• Pet the Dog: Hagath sends Quark's earnings directly to his creditors, telling him he won't be able to enjoy his profits until all his debts are settled. But to make up for it, he gives him a set of rare glass beads that are worth a fortune so that he can enjoy some fruits of his labor.
  • Playing Both Sides: Hagath and Gaila occasionally do this during planetary wars, but note that it's very risky. Quark decides to exploit this by inviting General Nassuc to the station and telling Gaila that is exactly what he is planning, while leading her to a potential standoff with the Regent.
  • Properly Paranoid: Just before meeting Hagath, Quark shakes the seats in his bar, worried that Odo is eavesdropping as an inanimate object, just as he has done in previous episodes. Gaila has to remind Quark that they watched him leave the promenade five minutes earlier.
  • Reasonable Authority Figure: Despite his anger at Quark, and while he does stick Quark with the bill for the damage the firefight caused, Sisko also allows Quark to pay via an installment plan rather than a lump sum.
  • Rejected Apology: Quark tries to make amends with Dax before sabotaging the deal, knowing he will likely die, but she rebuffs him. She's much more receptive, though, afterwards when everything is back to normal.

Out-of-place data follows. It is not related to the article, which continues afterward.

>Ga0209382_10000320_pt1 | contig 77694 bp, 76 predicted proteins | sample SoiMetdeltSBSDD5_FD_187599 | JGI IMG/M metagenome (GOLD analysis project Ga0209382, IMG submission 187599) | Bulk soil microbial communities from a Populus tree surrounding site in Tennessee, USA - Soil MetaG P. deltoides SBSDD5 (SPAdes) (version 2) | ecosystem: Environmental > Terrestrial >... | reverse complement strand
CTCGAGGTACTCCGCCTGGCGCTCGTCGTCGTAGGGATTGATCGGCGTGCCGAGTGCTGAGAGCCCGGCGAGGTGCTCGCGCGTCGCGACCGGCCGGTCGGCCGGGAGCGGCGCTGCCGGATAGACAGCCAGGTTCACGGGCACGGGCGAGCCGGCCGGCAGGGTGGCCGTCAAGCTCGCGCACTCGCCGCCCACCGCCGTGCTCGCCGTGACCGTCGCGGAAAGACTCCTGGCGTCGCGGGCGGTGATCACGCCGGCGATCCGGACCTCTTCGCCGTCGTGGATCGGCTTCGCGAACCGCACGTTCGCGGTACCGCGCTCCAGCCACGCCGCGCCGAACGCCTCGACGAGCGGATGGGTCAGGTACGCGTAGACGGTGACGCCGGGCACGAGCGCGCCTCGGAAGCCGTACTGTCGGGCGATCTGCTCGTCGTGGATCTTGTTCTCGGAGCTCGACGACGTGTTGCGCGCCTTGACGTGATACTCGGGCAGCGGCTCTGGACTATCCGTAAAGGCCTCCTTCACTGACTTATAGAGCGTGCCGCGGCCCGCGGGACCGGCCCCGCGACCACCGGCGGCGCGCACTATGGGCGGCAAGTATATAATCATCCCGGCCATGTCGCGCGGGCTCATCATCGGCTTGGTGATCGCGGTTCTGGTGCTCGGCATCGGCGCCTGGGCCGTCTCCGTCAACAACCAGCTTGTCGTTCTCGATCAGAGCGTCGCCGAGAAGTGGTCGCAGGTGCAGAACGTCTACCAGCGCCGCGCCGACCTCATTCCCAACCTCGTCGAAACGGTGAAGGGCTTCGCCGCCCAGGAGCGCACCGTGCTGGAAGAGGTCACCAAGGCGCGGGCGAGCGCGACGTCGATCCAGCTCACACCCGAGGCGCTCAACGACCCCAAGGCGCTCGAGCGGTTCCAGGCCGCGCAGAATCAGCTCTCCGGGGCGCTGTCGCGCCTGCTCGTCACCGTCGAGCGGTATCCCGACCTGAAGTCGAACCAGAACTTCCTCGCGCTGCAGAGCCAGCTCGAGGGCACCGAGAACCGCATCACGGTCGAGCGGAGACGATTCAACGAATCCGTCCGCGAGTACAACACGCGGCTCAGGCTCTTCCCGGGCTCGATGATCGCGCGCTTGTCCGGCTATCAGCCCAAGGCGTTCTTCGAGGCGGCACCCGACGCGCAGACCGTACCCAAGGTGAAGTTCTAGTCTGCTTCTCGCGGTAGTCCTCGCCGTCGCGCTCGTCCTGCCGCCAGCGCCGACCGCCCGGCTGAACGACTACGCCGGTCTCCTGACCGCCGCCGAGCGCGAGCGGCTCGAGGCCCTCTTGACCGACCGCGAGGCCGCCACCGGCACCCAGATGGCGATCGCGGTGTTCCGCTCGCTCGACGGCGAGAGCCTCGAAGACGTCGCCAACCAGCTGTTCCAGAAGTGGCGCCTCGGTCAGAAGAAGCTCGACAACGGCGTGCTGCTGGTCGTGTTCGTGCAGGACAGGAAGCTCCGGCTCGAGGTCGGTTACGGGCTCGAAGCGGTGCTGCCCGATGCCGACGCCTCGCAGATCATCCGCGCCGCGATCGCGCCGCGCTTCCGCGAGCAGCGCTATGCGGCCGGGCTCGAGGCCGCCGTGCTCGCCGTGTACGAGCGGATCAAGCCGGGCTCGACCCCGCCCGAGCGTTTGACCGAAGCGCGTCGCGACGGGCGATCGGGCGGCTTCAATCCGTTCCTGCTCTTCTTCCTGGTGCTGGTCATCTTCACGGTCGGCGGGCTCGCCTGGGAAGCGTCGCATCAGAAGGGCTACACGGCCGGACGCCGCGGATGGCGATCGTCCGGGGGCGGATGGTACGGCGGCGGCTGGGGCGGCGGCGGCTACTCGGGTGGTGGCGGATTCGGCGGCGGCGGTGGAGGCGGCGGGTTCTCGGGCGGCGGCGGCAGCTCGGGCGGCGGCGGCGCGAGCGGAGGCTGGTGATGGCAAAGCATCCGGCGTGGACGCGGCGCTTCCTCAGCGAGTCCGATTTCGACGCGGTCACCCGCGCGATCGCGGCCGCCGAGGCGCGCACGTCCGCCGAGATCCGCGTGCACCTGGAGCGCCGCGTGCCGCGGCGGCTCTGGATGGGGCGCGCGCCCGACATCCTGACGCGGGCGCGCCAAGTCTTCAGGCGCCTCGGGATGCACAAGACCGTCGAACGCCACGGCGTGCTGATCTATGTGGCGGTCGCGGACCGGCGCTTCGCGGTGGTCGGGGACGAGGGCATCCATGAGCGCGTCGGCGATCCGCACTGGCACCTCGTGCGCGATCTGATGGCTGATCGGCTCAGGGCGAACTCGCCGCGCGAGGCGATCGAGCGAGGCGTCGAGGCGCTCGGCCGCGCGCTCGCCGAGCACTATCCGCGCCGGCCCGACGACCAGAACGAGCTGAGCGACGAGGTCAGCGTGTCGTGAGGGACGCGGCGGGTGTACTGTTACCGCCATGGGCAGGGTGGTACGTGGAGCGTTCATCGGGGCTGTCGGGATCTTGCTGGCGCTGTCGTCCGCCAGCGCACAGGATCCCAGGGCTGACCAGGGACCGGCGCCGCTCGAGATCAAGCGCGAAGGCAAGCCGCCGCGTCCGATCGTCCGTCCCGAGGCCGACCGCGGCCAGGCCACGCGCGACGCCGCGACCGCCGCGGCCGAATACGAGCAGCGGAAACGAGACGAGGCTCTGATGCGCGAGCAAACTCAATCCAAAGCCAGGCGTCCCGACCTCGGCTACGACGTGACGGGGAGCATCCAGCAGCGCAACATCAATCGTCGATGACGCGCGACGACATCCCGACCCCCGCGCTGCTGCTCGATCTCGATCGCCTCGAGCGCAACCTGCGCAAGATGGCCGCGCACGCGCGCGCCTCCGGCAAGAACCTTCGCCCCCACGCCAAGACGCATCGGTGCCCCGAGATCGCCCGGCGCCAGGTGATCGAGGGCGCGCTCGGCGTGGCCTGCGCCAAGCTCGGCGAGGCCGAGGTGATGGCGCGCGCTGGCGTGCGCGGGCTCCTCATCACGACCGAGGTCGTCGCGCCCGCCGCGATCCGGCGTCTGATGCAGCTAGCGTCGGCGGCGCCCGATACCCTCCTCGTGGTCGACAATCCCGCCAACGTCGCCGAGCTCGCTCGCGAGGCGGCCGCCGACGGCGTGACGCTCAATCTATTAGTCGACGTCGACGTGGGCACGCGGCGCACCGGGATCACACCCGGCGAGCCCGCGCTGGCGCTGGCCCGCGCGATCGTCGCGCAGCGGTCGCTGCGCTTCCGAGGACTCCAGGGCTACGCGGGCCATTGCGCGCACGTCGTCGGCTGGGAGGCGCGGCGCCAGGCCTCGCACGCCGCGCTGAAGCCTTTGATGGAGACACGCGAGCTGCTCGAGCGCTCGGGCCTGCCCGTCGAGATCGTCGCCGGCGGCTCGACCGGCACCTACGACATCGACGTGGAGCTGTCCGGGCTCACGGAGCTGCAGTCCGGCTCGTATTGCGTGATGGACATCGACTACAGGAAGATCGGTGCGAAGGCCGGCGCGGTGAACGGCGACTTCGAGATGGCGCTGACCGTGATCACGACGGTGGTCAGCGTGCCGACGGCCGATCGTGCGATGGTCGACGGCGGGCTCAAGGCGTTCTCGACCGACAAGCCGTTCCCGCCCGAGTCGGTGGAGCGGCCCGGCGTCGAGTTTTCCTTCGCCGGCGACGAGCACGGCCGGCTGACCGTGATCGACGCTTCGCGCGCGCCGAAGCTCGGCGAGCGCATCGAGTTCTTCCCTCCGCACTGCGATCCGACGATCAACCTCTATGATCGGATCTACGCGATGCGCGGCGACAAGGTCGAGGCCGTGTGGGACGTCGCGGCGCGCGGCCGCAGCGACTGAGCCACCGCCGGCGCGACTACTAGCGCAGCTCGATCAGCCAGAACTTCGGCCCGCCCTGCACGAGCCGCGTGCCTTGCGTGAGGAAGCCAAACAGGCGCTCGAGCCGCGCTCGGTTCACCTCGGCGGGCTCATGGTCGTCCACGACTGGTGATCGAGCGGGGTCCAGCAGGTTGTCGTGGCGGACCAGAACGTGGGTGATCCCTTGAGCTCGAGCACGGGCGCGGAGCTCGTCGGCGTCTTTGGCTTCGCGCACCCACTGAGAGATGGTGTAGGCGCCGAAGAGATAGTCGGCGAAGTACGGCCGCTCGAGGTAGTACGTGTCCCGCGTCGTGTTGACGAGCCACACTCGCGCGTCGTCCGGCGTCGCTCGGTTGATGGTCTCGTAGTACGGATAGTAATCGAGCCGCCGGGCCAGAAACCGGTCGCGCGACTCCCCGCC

• Screw the Rules, I Have Connections!: Odo brings Quark in when he suspects him of arms dealing, but as it turns out, his new employer Hagath helped the Bajoran Resistance and made their independence possible. As such, the Bajoran government, owing a boon to Hagath, lets Quark walk. Hagath and Gaila reveal that they sold to the Bajorans specifically to make a valuable connection.
  • Shout-Out:
    • Gaila's speech to Quark about whether Quark should care about some people he doesn't know and will never meet is very similar to Harry Lime's speech in The Third Man.
    • The Breen weapon that Quark demonstrates is designated CRM-114, which was the B-52 radio encryption set in Dr. Strangelove.
    • Hagath's dialogue with Quark parallels an exchange from Scarface:
      Hagath: Don't cross me, Quark. Don't you ever cross me.
  • Special Guest: Steven Berkoff as Hagath.